(Released 25 August 2021) Slow production methods and reliance on a global supply chain currently limit DoD access to critical proteins such as medical countermeasures (MCMs) (i.e. antibodies, vaccines, and clotting factors), diagnostic components, and key enzymes for producing nucleic acids. State-of-the-art protein-based MCM production calls for massive centralized infrastructure and complex pipelines that require lengthy cellular engineering, sufficient growth of cells, and intensive purification and quality control.
Current response times are several months for production, with additional time needed for dispersing MCMs to vulnerable populations. Distributed manufacturing paradigms may transform these timelines into those relevant to DoD response, especially in denied, degraded, or disrupted operational environments. To address these challenges, the Reimagining Protein Manufacturing (RPM) program aims to establish the foundational technologies needed for fully distributed, on-demand manufacturing of biologics-based MCMs and their associated raw materials.
DARPA programs, such as Make-It, Nucleic Acids on Demand (NOW), and Battlefield Medicine, have invested in distributed manufacturing of pharmaceuticals and nucleic acids. Continuing DARPA’s role in challenging manufacturing paradigms, RPM focuses on the complex process of protein production, and will attend to the biochemistry challenges associated with producing bioactive proteins at high yields with short lead times.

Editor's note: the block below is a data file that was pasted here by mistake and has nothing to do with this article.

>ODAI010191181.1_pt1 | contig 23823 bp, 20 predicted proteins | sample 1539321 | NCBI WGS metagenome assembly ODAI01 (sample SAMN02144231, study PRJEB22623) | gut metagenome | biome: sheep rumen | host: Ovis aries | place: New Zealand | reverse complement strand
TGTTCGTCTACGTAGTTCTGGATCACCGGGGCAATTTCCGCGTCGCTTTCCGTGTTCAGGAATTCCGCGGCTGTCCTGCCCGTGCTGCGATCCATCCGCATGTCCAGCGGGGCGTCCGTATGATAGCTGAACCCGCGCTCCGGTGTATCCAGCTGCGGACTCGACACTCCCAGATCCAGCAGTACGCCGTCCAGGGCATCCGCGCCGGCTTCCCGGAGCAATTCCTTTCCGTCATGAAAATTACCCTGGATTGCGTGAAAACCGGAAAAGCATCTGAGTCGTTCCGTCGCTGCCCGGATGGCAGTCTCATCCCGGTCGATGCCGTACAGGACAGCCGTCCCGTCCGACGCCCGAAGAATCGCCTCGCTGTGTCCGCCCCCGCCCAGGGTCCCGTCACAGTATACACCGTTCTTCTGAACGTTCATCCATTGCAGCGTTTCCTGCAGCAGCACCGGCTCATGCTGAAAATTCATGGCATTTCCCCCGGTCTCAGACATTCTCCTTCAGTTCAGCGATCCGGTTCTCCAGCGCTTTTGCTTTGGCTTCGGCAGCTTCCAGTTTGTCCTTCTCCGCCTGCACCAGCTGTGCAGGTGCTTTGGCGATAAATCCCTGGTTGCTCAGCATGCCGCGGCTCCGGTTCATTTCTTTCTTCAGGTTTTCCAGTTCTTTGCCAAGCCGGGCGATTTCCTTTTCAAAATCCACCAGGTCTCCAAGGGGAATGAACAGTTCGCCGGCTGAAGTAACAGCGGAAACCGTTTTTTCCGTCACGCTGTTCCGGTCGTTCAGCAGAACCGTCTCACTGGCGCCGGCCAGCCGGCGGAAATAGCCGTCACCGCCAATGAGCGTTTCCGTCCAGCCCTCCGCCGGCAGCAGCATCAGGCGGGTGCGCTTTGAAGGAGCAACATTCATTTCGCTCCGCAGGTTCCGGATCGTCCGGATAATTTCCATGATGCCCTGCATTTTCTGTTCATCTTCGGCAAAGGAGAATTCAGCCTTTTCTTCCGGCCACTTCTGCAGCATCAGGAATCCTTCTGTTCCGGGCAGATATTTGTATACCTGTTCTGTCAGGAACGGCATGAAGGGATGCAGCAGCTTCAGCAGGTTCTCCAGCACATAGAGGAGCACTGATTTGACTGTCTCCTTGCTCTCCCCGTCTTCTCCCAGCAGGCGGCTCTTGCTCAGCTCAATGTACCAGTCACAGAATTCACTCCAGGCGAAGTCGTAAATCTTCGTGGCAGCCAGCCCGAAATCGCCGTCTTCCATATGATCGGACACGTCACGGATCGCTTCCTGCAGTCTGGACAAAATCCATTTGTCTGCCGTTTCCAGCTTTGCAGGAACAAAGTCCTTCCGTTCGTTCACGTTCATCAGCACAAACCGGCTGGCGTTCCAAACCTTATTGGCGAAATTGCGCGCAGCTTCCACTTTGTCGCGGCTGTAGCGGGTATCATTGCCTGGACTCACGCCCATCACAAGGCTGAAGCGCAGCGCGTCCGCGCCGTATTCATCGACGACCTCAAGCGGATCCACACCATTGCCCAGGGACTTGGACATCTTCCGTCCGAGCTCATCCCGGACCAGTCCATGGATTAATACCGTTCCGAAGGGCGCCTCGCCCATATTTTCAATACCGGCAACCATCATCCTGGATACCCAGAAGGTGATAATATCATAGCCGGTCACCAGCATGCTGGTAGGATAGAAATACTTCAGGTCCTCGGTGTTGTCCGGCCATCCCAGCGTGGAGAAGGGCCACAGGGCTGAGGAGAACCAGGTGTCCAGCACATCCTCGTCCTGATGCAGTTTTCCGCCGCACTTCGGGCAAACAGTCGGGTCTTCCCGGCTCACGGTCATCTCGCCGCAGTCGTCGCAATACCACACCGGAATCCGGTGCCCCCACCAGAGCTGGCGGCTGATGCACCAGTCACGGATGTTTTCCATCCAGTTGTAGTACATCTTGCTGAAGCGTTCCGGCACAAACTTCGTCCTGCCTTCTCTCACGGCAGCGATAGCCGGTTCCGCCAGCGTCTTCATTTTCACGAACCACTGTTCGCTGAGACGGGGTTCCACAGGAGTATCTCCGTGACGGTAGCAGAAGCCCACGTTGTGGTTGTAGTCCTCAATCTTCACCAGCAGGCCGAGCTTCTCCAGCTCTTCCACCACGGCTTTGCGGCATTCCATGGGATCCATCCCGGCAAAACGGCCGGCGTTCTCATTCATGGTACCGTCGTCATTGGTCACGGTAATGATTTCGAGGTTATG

“As was reinforced during the COVID-19 pandemic, many crucial building blocks for proteins, therapeutics and diagnostics are currently manufactured outside of the United States,” stated Dr. Amy Jenkins, RPM program manager. “The RPM program will serve warfighters by strengthening the U.S. biomanufacturing supply chain and providing new methods for timely development of protein-based therapeutics and enzymes.”
The 50-month RPM program will address two technical areas (TAs). TA1 “Production Yield and Time” focuses on protein synthesis technologies for near-immediate synthesis of proteins at high yields. TA2 “Post-Translational Modifications” seeks novel protein production approaches to add PTMs in a controlled manner to ensure the final product is bioactive and of high quality.
The U.S. Government will utilize Independent Validation and Verification (IV&V) partners throughout the program to assess the function, stability, and composition of the proteins produced through a series of field recognized analytical techniques.
“If successful, RPM will result in novel protein production technologies not previously deployed,” added Jenkins. Additional details of the program schedule and metrics are available in the broad agency announcement at https://sam.gov/opp/9711cee39a984d57ba681390bc1a4564/view.
Released by Defense Advanced Research Projects Agency (DARPA). Click here for source.